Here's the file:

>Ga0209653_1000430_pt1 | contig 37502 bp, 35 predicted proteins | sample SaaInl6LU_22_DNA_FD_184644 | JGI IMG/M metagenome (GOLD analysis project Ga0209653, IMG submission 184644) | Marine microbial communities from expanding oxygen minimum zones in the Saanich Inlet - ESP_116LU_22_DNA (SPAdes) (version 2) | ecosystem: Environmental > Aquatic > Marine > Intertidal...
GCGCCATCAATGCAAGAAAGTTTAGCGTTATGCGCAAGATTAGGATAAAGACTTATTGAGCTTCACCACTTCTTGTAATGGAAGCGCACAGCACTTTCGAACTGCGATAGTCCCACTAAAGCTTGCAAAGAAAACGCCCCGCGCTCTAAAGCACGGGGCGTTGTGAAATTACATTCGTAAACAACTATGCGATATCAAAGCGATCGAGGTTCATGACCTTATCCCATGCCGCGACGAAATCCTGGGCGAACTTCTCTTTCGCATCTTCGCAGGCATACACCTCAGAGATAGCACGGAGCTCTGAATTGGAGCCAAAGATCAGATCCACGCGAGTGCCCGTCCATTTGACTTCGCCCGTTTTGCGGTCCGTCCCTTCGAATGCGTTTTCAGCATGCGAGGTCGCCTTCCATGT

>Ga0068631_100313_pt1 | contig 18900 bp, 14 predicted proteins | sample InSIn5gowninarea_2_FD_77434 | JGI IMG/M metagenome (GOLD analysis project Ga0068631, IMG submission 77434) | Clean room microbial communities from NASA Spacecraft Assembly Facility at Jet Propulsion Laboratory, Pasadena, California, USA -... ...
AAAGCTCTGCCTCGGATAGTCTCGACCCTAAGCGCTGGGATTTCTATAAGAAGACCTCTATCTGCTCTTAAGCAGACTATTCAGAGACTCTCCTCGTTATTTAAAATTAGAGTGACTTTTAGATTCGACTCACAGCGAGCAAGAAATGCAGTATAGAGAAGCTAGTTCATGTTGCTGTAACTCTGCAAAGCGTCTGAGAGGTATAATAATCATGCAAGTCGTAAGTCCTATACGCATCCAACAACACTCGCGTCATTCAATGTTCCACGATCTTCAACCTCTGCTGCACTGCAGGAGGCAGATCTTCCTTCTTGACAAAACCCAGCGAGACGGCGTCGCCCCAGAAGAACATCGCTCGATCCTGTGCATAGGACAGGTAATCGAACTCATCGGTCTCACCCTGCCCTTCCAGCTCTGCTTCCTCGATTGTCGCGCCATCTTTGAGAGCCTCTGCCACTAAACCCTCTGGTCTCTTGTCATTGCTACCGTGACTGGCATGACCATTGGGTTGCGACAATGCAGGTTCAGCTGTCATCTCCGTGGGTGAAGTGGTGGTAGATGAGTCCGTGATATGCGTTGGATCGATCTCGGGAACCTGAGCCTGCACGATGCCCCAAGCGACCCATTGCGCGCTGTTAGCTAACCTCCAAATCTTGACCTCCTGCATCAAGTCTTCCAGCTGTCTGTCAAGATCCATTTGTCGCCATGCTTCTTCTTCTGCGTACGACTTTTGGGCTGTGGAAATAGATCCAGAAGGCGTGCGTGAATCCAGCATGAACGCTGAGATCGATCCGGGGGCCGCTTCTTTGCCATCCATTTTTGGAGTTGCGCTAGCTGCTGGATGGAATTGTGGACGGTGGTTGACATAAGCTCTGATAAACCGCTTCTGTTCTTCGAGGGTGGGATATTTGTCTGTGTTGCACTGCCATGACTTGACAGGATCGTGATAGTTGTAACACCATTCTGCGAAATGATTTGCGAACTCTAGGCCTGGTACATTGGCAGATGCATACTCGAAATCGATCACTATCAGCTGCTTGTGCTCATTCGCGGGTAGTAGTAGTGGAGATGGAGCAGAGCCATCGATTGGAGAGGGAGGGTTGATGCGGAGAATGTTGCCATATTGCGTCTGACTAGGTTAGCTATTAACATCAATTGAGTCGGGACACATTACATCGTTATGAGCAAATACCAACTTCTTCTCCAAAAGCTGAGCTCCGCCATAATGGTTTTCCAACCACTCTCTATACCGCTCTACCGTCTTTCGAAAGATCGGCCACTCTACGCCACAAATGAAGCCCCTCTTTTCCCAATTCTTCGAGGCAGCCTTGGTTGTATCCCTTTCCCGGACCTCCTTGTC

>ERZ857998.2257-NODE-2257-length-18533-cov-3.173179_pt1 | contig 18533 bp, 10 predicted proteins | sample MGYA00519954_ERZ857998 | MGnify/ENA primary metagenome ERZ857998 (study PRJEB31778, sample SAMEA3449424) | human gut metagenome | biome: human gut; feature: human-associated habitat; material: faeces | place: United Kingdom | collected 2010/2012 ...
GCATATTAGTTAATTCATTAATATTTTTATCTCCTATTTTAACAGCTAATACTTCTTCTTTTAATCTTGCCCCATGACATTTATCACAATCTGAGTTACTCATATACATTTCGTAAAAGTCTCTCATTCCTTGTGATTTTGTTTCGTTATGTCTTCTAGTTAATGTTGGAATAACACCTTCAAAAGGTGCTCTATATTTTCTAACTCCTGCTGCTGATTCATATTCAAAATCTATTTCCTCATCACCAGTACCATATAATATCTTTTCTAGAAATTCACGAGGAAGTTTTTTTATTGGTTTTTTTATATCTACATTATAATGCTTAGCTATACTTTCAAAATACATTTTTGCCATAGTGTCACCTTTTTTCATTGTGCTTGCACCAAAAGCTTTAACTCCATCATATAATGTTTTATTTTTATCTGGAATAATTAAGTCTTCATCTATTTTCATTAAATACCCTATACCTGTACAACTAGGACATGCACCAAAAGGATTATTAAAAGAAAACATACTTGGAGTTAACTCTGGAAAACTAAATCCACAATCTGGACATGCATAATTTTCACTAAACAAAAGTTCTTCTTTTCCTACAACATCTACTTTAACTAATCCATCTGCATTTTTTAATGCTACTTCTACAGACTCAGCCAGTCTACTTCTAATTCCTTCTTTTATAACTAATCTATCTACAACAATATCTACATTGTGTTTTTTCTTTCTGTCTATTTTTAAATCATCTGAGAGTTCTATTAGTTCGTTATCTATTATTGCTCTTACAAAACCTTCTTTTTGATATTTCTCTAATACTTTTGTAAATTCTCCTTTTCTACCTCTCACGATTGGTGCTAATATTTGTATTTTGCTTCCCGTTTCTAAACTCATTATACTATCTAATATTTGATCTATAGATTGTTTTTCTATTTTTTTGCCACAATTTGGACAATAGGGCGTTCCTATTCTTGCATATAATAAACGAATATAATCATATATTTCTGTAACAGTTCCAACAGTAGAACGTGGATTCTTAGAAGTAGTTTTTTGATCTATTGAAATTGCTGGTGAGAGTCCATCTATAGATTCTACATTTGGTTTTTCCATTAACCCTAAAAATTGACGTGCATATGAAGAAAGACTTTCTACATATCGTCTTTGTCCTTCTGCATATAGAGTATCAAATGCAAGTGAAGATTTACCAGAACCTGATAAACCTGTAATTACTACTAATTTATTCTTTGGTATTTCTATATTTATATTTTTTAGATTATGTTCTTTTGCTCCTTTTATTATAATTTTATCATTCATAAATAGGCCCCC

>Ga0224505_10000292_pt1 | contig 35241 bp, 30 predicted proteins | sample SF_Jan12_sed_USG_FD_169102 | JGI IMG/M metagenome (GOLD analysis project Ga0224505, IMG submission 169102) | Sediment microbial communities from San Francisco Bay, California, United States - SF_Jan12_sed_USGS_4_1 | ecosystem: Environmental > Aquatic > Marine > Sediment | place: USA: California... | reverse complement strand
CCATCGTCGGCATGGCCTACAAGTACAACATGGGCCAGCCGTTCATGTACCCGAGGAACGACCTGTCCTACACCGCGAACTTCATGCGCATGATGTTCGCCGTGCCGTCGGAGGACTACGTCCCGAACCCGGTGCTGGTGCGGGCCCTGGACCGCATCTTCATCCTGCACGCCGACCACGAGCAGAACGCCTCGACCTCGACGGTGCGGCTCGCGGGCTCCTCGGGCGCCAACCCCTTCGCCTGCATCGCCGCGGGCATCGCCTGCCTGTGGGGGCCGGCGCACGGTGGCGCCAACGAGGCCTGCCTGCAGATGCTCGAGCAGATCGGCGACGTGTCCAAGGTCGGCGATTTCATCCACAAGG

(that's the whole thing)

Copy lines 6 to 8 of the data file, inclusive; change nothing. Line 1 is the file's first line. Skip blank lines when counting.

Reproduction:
GCATATTAGTTAATTCATTAATATTTTTATCTCCTATTTTAACAGCTAATACTTCTTCTTTTAATCTTGCCCCATGACATTTATCACAATCTGAGTTACTCATATACATTTCGTAAAAGTCTCTCATTCCTTGTGATTTTGTTTCGTTATGTCTTCTAGTTAATGTTGGAATAACACCTTCAAAAGGTGCTCTATATTTTCTAACTCCTGCTGCTGATTCATATTCAAAATCTATTTCCTCATCACCAGTACCATATAATATCTTTTCTAGAAATTCACGAGGAAGTTTTTTTATTGGTTTTTTTATATCTACATTATAATGCTTAGCTATACTTTCAAAATACATTTTTGCCATAGTGTCACCTTTTTTCATTGTGCTTGCACCAAAAGCTTTAACTCCATCATATAATGTTTTATTTTTATCTGGAATAATTAAGTCTTCATCTATTTTCATTAAATACCCTATACCTGTACAACTAGGACATGCACCAAAAGGATTATTAAAAGAAAACATACTTGGAGTTAACTCTGGAAAACTAAATCCACAATCTGGACATGCATAATTTTCACTAAACAAAAGTTCTTCTTTTCCTACAACATCTACTTTAACTAATCCATCTGCATTTTTTAATGCTACTTCTACAGACTCAGCCAGTCTACTTCTAATTCCTTCTTTTATAACTAATCTATCTACAACAATATCTACATTGTGTTTTTTCTTTCTGTCTATTTTTAAATCATCTGAGAGTTCTATTAGTTCGTTATCTATTATTGCTCTTACAAAACCTTCTTTTTGATATTTCTCTAATACTTTTGTAAATTCTCCTTTTCTACCTCTCACGATTGGTGCTAATATTTGTATTTTGCTTCCCGTTTCTAAACTCATTATACTATCTAATATTTGATCTATAGATTGTTTTTCTATTTTTTTGCCACAATTTGGACAATAGGGCGTTCCTATTCTTGCATATAATAAACGAATATAATCATATATTTCTGTAACAGTTCCAACAGTAGAACGTGGATTCTTAGAAGTAGTTTTTTGATCTATTGAAATTGCTGGTGAGAGTCCATCTATAGATTCTACATTTGGTTTTTCCATTAACCCTAAAAATTGACGTGCATATGAAGAAAGACTTTCTACATATCGTCTTTGTCCTTCTGCATATAGAGTATCAAATGCAAGTGAAGATTTACCAGAACCTGATAAACCTGTAATTACTACTAATTTATTCTTTGGTATTTCTATATTTATATTTTTTAGATTATGTTCTTTTGCTCCTTTTATTATAATTTTATCATTCATAAATAGGCCCCC

>Ga0224505_10000292_pt1 | contig 35241 bp, 30 predicted proteins | sample SF_Jan12_sed_USG_FD_169102 | JGI IMG/M metagenome (GOLD analysis project Ga0224505, IMG submission 169102) | Sediment microbial communities from San Francisco Bay, California, United States - SF_Jan12_sed_USGS_4_1 | ecosystem: Environmental > Aquatic > Marine > Sediment | place: USA: California... | reverse complement strand
CCATCGTCGGCATGGCCTACAAGTACAACATGGGCCAGCCGTTCATGTACCCGAGGAACGACCTGTCCTACACCGCGAACTTCATGCGCATGATGTTCGCCGTGCCGTCGGAGGACTACGTCCCGAACCCGGTGCTGGTGCGGGCCCTGGACCGCATCTTCATCCTGCACGCCGACCACGAGCAGAACGCCTCGACCTCGACGGTGCGGCTCGCGGGCTCCTCGGGCGCCAACCCCTTCGCCTGCATCGCCGCGGGCATCGCCTGCCTGTGGGGGCCGGCGCACGGTGGCGCCAACGAGGCCTGCCTGCAGATGCTCGAGCAGATCGGCGACGTGTCCAAGGTCGGCGATTTCATCCACAAGG